[Crossref] [PubMed]
  15. N. Masuda, T. Ito, T. Tanaka, A. Shiraki, and T. Sugie, “Computer generated holography using a graphics processing unit,” Opt. Express 14(2), 603–608 (2006).
    [Crossref] [PubMed]
  16. L. Ahrenberg, P. Benzie, M. Magnor, and J. Watson, “Computer generated holography using parallel commodity graphics hardware,” Opt. Express 14(17), 7636–7641 (2006).
    [Crossref] [PubMed]
  17. J. W. Goodman, Introduction to Fourier Optics 3rd Edition (Roberts & Co. Publishers, 2005).
  18. H. Zhang, J. Xie, J. Liu, and Y. Wang, “Elimination of a zero-order beam induced by a pixelated spatial light modulator for holographic projection,” Appl. Opt. 48(30), 5834–5841 (2009).
    [Crossref] [PubMed]
  19. G. Xue, J. Liu, X. Li, J. Jia, Z. Zhang, B. Hu, and Y. Wang, “Multiplexing encoding method for full-color dynamic 3D holographic display,” Opt. Express 22(15), 18473–18482 (2014).
    [Crossref] [PubMed]

2015 (1)

2014 (1)

2013 (2)

2010 (1)

2009 (3)

2008 (3)

2006 (2)

2005 (1)

C. Slinger, C. Cameron, and M. Stanley, “Computer-generated holography as a generic display technology,” Computer 38(8), 46–53 (2005).
[Crossref]

2003 (1)

1993 (1)

M. Lucente, “Interactive computation of holograms using a look-up table,” J. Electron. Imaging 2(1), 28–34 (1993).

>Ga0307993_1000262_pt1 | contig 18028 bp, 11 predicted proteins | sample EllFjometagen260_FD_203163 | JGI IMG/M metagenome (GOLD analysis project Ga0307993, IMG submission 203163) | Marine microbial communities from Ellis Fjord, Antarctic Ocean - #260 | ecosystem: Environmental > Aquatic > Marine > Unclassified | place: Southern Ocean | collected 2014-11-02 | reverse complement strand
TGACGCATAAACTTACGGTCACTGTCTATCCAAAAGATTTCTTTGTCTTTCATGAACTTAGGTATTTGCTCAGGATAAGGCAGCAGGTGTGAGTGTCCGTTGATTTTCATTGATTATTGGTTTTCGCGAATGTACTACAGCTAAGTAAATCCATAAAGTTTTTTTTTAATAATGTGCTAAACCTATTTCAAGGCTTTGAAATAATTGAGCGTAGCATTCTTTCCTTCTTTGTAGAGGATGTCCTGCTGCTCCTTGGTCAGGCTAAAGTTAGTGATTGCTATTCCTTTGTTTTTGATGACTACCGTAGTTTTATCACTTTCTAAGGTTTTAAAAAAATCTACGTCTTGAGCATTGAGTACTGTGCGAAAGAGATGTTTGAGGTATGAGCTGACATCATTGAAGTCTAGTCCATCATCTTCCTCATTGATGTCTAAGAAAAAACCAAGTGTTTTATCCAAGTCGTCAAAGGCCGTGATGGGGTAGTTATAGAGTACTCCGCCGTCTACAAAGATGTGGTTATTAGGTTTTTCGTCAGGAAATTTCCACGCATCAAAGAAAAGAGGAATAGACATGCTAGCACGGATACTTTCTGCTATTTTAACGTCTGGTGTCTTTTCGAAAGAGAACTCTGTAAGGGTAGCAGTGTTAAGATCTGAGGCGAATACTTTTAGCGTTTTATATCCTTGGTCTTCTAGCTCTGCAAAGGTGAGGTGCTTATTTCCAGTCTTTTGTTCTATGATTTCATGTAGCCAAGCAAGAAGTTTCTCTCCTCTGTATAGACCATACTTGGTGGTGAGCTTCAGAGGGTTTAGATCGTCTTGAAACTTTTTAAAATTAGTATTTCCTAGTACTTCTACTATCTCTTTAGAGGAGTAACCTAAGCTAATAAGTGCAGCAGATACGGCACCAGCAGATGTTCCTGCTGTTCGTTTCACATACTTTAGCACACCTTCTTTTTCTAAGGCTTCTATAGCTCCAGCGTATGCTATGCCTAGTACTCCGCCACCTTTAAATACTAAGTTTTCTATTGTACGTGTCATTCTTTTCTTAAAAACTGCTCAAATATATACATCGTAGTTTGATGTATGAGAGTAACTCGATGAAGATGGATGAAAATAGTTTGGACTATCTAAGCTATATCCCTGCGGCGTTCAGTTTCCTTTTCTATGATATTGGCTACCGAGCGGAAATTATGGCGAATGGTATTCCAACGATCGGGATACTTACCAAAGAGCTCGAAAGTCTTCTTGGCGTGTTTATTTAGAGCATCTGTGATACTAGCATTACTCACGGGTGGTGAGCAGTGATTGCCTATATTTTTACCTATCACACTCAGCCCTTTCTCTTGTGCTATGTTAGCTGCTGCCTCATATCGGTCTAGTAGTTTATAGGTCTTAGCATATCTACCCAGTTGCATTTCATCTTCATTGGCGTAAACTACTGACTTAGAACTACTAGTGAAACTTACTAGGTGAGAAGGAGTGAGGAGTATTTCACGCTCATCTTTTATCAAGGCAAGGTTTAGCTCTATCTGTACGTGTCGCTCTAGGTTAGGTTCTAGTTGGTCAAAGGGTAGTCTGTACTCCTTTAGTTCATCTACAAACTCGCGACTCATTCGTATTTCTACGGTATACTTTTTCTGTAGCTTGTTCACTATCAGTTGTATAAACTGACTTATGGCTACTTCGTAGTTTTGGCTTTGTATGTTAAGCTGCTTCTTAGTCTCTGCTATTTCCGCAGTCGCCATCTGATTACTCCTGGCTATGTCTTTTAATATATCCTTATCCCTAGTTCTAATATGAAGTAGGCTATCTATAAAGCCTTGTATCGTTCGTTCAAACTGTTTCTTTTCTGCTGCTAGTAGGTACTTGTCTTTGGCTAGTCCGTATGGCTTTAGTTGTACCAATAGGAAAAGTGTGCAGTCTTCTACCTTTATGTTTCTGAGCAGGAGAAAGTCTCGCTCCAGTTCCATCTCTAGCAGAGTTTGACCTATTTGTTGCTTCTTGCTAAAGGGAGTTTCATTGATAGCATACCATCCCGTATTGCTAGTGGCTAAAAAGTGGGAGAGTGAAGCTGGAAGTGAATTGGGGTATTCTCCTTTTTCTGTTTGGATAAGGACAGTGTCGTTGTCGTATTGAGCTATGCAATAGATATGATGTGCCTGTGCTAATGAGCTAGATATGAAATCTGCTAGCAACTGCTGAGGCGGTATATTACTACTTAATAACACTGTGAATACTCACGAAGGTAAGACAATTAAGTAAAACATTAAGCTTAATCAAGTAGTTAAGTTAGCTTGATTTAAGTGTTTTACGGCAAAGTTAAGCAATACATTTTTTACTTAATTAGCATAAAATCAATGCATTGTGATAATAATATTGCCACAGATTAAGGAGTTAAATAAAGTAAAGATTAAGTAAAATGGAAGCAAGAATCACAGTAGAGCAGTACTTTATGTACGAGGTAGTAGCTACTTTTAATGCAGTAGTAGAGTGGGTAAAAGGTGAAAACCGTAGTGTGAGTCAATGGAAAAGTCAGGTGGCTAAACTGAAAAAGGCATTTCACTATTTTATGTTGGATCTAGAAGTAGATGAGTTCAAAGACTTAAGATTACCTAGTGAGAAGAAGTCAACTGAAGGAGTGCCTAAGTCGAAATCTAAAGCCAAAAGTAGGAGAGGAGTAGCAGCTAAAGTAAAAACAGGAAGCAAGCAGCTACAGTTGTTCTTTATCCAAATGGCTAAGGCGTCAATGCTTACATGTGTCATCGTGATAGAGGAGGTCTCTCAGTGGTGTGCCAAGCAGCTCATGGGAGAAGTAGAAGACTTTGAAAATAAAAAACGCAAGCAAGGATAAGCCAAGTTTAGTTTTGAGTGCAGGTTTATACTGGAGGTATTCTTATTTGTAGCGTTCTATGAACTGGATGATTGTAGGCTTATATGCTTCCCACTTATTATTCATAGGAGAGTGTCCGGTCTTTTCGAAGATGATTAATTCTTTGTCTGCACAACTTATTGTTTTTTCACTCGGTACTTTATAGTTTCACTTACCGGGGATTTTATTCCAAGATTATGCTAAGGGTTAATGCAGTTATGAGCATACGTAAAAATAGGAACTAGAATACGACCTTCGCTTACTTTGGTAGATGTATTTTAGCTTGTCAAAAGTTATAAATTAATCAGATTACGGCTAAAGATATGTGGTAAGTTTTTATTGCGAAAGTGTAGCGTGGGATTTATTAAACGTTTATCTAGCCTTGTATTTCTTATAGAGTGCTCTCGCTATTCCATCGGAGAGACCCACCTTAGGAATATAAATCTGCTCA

[Crossref]

1992 (1)

A. D. Stein, Z. Wang, and J. J. S. Leigh, “Computer-generated holograms: a simplified ray-tracing approach,” Comput. Phys. 6(4), 389–392 (1992).
[Crossref]

1988 (1)

Ahrenberg, L.

Benzie, P.

Cameron, C.

C. Slinger, C. Cameron, and M. Stanley, “Computer-generated holography as a generic display technology,” Computer 38(8), 46–53 (2005).
[Crossref]

Cao, L.

Chong, T. C.

Frère, C.

Hu, B.

Ito, T.

Jia, J.

Jiang, W.

Jin, G.

Kim, E. S.

Kim, S. C.

Kong, D.

Leigh, J. J. S.

A. D. Stein, Z. Wang, and J. J. S. Leigh, “Computer-generated holograms: a simplified ray-tracing approach,” Comput. Phys. 6(4), 389–392 (1992).
[Crossref]

Leseberg, D.

Li, X.

Liang, X.

Liu, J.

Lucente, M.

M. Lucente, “Interactive computation of holograms using a look-up table,” J. Electron. Imaging 2(1), 28–34 (1993).
[Crossref]

Magnor, M.

Masuda, N.

Matsushima, K.

Nakayama, H.

Pan, Y.

Schimmel, H.

Shimobaba, T.

Shiraki, A.

Slinger, C.

C. Slinger, C. Cameron, and M. Stanley, “Computer-generated holography as a generic display technology,” Computer 38(8), 46–53 (2005).
[Crossref]

Solanki, S.

Stanley, M.

C. Slinger, C. Cameron, and M. Stanley, “Computer-generated holography as a generic display technology,” Computer 38(8), 46–53 (2005).
[Crossref]

Stein, A. D.

A. D. Stein, Z. Wang, and J. J. S. Leigh, “Computer-generated holograms: a simplified ray-tracing approach,” Comput. Phys. 6(4), 389–392 (1992).
[Crossref]

Sugie, T.

Sun, Z.

Tan, C.

Tanaka, T.

Tanjung, R. B.

Wang, Y.

Wang, Z.

A. D. Stein, Z. Wang, and J. J. S. Leigh, “Computer-generated holograms: a simplified ray-tracing approach,” Comput. Phys. 6(4), 389–392 (1992).
[Crossref]

Watson, J.

Wyrowski, F.

Xie, J.

Xu, X.

Xue, G.

Yoon, J. H.

Zhang, B.

Zhang, H.

Zhang, Z.

Zhao, Q.

Zhao, Y.

Appl. Opt. (8)

S. C. Kim, J. H. Yoon, and E. S. Kim, “Fast generation of three-dimensional video holograms by combined use of data compression and lookup table techniques,” Appl. Opt. 47(32), 5986–5995 (2008).